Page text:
In order to find evidence of ancient diseases that once affected our species, researchers at Stanford University combed through the human genome, zooming in on 4,500 genes in modern humans that are known to interact in some way with viruses, which the researchers compared against a database of sequenced Neanderthal DNA.
Now they have found that some parts of Neanderthal DNA appear in modern humans, including Europeans and Asians. Interbreeding has left many Europeans and Asians with 2%Neanderthal DNA. There, they identified 152 fragments of the modern humans genes were also found in Neanderthals.
"It made much more sense for modern humans to just borrow the already adapted genetic defenses from Neanderthals rather than waiting for their own adaptive mutations to develop, which would have taken much more time", said David Enard, an evolutionary biologist, now at the University of Arizona. Humans also became exposed to new Eurasian viruses for the first time - viruses that Neanderthals had built up defenses against. When they arrived, they met up with Neanderthals who, along with their own ancestors, had been adapting to that geographic area for hundreds of thousands of years. Luckily, the Neanderthals' immune systems evolved genetic defenses against these viruses that were also passed on to humans, according to a study reported in Cell.
Researchers think their findings - published this week in the journal Cell - could inform investigations of ancient epidemics. However, this interbreeding between ancient humans and Neanderthals offered us immunity against ancient viral epidemics.
"It is anything but a stretch to envision that when present-day people got together with Neanderthals, they contaminated each other with pathogens that originated from their particular surroundings", David Enard, a colleague educator in nature and developmental science at the University of Arizona, said in a news discharge.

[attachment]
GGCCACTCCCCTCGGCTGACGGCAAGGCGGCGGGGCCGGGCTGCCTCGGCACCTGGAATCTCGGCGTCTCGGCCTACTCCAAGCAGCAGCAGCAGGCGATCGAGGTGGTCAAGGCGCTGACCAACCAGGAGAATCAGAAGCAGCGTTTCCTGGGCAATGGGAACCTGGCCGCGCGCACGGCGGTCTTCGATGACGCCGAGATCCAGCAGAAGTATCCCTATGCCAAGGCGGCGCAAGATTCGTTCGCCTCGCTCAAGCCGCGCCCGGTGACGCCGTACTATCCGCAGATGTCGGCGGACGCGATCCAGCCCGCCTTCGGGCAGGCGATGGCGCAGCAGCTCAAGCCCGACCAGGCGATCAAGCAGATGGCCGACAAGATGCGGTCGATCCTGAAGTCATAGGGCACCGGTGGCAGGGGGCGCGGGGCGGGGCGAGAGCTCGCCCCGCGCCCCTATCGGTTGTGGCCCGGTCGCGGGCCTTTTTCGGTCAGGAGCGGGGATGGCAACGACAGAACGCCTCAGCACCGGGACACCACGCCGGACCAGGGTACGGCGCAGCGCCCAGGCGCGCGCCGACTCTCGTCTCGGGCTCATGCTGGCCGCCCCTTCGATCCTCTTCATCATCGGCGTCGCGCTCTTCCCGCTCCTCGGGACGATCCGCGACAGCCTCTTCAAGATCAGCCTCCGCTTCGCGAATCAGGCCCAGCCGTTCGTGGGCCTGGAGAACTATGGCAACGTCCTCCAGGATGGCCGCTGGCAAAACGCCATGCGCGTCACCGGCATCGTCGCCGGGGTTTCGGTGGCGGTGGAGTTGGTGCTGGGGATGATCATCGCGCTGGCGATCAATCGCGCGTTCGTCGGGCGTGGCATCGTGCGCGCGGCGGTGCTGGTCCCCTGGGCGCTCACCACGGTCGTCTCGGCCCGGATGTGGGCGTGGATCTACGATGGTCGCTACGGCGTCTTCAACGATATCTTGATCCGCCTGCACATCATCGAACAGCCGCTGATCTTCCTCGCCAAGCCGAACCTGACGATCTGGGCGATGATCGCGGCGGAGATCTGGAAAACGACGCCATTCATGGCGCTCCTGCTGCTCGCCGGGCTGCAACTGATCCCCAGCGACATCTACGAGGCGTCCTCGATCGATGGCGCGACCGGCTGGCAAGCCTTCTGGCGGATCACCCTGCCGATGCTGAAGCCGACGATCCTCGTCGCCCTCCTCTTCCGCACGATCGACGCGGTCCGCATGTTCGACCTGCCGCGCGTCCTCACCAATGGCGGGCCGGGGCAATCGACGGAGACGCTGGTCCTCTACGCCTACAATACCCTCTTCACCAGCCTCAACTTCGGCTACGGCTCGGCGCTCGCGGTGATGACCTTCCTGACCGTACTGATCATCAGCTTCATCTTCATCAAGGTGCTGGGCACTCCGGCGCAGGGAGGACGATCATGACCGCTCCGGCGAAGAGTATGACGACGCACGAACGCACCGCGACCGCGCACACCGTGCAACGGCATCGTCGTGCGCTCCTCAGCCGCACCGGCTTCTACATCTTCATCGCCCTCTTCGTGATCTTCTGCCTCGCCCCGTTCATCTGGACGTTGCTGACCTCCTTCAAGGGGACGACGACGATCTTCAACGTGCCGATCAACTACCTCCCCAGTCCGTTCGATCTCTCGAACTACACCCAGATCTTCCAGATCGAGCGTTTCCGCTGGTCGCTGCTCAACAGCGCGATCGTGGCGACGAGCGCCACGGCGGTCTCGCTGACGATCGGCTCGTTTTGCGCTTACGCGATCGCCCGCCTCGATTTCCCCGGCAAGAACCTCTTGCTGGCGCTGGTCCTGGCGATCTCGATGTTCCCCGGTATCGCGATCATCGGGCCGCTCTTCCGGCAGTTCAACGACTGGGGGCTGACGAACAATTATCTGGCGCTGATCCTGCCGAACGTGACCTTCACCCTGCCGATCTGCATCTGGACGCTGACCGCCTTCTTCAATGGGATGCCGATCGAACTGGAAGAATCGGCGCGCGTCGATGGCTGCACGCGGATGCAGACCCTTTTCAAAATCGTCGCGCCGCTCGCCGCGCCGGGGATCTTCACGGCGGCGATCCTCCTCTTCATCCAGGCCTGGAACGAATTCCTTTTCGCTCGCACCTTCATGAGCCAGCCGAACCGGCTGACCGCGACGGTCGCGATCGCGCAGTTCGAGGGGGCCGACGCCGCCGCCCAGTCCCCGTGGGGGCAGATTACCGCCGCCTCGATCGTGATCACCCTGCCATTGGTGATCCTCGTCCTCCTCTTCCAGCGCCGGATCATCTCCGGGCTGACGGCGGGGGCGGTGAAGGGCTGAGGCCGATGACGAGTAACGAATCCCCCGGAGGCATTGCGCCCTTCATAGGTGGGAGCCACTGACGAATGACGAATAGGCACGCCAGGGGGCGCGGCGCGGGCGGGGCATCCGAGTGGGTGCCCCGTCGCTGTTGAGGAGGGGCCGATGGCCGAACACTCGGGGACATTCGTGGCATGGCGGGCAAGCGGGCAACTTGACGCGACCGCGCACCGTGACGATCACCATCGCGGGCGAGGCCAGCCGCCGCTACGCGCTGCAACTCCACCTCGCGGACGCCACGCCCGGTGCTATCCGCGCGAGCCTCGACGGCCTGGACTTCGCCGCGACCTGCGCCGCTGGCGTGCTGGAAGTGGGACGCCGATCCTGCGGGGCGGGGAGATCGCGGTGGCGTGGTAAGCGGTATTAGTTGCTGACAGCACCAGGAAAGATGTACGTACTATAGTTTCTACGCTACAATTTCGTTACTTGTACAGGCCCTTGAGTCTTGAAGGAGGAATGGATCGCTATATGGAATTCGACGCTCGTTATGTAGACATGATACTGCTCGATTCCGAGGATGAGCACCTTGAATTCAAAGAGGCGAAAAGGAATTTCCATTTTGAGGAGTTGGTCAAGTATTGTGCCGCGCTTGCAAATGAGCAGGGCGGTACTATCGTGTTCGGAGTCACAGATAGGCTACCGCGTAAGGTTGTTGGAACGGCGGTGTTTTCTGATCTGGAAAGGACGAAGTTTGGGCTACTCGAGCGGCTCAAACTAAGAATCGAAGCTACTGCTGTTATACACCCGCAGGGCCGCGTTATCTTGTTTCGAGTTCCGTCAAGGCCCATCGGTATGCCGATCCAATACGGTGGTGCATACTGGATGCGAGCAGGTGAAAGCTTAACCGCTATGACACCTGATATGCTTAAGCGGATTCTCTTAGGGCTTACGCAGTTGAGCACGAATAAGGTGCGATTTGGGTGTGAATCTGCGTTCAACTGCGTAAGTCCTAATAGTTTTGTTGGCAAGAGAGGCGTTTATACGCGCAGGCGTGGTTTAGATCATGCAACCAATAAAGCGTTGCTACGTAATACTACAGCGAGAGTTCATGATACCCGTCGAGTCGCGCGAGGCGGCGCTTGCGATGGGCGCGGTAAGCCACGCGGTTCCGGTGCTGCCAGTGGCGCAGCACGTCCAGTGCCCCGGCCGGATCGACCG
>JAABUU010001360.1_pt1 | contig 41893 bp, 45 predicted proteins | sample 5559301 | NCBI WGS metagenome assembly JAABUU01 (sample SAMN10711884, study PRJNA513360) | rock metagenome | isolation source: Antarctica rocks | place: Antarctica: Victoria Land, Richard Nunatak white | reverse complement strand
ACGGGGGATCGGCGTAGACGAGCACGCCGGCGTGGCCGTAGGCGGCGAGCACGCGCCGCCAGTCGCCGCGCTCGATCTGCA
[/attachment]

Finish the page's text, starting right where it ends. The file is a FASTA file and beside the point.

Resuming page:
For a very long time anthropologists, evolutionists have claimed that Neanderthals and Homo sapiens existed in parallel, without mixing, and if they had sexual contact, it could not produce fertile offspring capable of reproduction.
To test their hypothesis, the scientists have compiled a list of more than 4500 genes in modern humans that are associated with virus protection. "We trust that protection from particular RNA infections given by these Neanderthal groupings was likely a major piece of the objective behind their specific advantages".
Recently, British researchers have concluded that Neanderthals had a highly developed medicine, which helped them to survive severe injuries.
This technique would work especially well for RNA viruses, whose RNA-based genomes are more frail than their DNA counterparts, Enard said.
"You can think of these genetic adaptations like footprints from long-extinct dinosaurs preserved in fossilized mud. Our method is similarly indirect: Because we know which genes interact with which viruses, we can infer the types of viruses responsible for ancient disease outbreaks".